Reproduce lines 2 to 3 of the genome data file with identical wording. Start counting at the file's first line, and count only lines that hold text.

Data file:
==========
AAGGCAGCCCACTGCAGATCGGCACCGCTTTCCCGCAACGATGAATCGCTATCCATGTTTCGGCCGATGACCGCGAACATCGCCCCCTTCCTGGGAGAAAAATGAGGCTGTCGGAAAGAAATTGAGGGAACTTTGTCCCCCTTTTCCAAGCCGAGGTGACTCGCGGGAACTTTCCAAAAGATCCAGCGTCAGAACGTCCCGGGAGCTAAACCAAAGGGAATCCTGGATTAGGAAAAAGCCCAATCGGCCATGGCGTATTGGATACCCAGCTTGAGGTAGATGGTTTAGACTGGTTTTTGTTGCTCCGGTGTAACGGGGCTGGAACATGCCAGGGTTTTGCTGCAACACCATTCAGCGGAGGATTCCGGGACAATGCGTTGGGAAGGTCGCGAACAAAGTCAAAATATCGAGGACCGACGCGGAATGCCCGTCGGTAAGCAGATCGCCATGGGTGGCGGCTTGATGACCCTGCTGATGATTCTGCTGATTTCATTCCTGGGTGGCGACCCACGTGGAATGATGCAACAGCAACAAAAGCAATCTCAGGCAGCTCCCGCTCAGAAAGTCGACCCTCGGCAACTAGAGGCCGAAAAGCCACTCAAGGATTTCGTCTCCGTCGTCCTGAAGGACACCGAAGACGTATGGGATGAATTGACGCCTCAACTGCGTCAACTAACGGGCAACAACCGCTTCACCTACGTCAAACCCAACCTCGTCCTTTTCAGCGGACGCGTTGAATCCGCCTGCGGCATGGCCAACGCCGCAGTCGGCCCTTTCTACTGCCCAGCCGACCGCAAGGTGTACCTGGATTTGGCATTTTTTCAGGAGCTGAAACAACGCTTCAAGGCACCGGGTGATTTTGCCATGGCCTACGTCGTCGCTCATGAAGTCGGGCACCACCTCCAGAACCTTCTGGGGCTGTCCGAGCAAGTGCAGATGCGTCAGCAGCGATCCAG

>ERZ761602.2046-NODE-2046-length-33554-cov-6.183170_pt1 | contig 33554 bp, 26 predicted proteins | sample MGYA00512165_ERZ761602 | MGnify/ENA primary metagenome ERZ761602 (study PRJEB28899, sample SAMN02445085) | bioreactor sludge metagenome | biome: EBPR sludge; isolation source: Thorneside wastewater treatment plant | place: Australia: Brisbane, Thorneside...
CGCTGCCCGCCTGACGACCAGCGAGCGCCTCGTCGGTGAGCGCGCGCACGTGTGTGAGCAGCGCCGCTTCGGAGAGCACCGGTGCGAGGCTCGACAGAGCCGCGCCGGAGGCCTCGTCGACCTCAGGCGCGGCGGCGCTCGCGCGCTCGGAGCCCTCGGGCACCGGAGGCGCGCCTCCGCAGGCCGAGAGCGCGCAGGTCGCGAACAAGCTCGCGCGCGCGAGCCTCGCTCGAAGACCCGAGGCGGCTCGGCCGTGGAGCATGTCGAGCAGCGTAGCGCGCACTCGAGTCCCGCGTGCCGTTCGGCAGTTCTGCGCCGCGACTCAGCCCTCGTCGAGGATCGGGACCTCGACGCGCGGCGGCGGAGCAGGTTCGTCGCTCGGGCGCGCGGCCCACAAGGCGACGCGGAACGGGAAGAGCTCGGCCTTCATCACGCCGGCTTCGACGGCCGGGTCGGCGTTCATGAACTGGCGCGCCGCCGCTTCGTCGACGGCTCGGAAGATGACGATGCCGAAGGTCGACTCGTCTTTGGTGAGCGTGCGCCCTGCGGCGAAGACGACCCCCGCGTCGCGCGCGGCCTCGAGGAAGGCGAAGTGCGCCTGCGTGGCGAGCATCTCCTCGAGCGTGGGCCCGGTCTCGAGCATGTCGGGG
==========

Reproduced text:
>ERZ761602.2046-NODE-2046-length-33554-cov-6.183170_pt1 | contig 33554 bp, 26 predicted proteins | sample MGYA00512165_ERZ761602 | MGnify/ENA primary metagenome ERZ761602 (study PRJEB28899, sample SAMN02445085) | bioreactor sludge metagenome | biome: EBPR sludge; isolation source: Thorneside wastewater treatment plant | place: Australia: Brisbane, Thorneside...
CGCTGCCCGCCTGACGACCAGCGAGCGCCTCGTCGGTGAGCGCGCGCACGTGTGTGAGCAGCGCCGCTTCGGAGAGCACCGGTGCGAGGCTCGACAGAGCCGCGCCGGAGGCCTCGTCGACCTCAGGCGCGGCGGCGCTCGCGCGCTCGGAGCCCTCGGGCACCGGAGGCGCGCCTCCGCAGGCCGAGAGCGCGCAGGTCGCGAACAAGCTCGCGCGCGCGAGCCTCGCTCGAAGACCCGAGGCGGCTCGGCCGTGGAGCATGTCGAGCAGCGTAGCGCGCACTCGAGTCCCGCGTGCCGTTCGGCAGTTCTGCGCCGCGACTCAGCCCTCGTCGAGGATCGGGACCTCGACGCGCGGCGGCGGAGCAGGTTCGTCGCTCGGGCGCGCGGCCCACAAGGCGACGCGGAACGGGAAGAGCTCGGCCTTCATCACGCCGGCTTCGACGGCCGGGTCGGCGTTCATGAACTGGCGCGCCGCCGCTTCGTCGACGGCTCGGAAGATGACGATGCCGAAGGTCGACTCGTCTTTGGTGAGCGTGCGCCCTGCGGCGAAGACGACCCCCGCGTCGCGCGCGGCCTCGAGGAAGGCGAAGTGCGCCTGCGTGGCGAGCATCTCCTCGAGCGTGGGCCCGGTCTCGAGCATGTCGGGG